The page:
Funding for social services isn’t a problem that arose in 2016 just because Illinois doesn’t have a budget. People dependent on social services have been harmed for more than a decade because the state’s spending priorities haven’t included them. The state’s real priority has been to keep increasing spending on government-worker salaries, benefits and pensions at the expense of nearly everything else.
History lesson: Illinois has been a bad partner for social service agencies for years
In 2009, an Urban Institute study ranked Illinois worst in the nation in paying its nonprofit vendors on a timely basis, according to the (suburban Chicago) Daily Herald. “Eighty-three percent [of nonprofits] said late payments from state and local governments were a problem in Illinois, compared to a nationwide average of 53 percent,” the Daily Herald reported.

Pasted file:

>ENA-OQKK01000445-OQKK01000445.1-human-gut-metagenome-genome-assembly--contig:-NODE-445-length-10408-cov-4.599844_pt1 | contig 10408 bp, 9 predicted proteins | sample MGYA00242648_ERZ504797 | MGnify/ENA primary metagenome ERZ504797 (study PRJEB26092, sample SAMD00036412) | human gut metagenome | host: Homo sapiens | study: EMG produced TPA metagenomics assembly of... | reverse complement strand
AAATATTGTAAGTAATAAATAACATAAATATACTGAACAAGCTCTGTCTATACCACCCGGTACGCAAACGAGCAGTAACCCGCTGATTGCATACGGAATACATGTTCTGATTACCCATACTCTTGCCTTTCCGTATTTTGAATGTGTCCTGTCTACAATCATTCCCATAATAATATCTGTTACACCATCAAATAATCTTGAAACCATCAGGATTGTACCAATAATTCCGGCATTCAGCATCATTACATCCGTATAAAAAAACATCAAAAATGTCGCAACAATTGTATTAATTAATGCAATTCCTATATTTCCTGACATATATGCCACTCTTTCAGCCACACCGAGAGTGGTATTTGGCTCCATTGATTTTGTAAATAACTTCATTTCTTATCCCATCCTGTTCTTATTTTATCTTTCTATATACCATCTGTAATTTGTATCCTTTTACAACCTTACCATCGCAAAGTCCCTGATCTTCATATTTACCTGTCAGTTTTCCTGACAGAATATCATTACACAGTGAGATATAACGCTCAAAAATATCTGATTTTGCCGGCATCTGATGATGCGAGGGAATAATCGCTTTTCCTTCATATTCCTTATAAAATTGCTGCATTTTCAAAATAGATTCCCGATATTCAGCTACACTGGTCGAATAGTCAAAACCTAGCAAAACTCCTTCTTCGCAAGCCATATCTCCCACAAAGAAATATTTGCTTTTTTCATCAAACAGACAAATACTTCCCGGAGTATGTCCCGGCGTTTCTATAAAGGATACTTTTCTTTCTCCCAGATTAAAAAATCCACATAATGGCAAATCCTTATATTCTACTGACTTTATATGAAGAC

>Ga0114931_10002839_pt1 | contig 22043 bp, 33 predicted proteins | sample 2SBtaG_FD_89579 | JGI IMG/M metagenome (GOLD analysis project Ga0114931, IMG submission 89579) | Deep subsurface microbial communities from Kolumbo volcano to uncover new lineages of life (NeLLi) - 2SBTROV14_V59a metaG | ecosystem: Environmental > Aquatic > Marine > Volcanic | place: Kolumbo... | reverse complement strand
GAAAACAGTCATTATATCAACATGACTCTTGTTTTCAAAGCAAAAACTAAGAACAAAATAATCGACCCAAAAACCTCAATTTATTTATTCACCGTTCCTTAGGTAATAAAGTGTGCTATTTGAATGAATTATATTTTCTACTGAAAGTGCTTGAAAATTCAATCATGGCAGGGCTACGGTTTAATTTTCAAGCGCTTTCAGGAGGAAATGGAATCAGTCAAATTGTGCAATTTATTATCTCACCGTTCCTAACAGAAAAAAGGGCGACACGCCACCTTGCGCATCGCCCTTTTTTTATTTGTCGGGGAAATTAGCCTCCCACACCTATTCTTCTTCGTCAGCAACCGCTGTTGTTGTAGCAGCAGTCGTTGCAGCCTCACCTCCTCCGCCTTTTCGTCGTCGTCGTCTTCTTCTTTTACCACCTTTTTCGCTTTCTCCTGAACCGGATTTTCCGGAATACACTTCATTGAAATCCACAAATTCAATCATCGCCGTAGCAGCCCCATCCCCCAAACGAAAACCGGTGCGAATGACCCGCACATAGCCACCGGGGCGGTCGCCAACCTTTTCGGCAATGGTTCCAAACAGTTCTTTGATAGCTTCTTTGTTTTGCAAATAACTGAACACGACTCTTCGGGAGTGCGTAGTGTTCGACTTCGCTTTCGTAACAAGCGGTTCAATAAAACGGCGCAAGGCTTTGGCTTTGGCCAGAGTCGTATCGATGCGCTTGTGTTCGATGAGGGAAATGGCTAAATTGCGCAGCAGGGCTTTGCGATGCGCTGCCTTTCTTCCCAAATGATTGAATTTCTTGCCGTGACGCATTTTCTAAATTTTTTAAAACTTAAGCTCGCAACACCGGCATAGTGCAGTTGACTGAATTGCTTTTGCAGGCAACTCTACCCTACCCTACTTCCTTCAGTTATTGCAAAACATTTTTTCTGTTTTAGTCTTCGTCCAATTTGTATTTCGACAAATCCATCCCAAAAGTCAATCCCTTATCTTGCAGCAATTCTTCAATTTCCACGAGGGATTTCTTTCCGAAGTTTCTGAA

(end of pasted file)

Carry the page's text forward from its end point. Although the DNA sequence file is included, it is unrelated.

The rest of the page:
Part of the problem is that, even though Illinois was passing annual budgets, politicians were using gimmicks to underfund programs and push off debt into the future, rather than being honest about how much the state could afford. Beginning in 2002 – a year after Illinois’ last balanced budget – Illinois started the habit of not paying all of its bills the year they were incurred. Since then, the problem has only worsened.
By 2010, the state’s unpaid bill backlog reached $8 billion, affecting not only social service agencies, but many different providers of state services. The Daily Herald chronicled how social service agencies were being affected in an article titled “Deadbeat state: Illinois owes billions in unpaid bills.”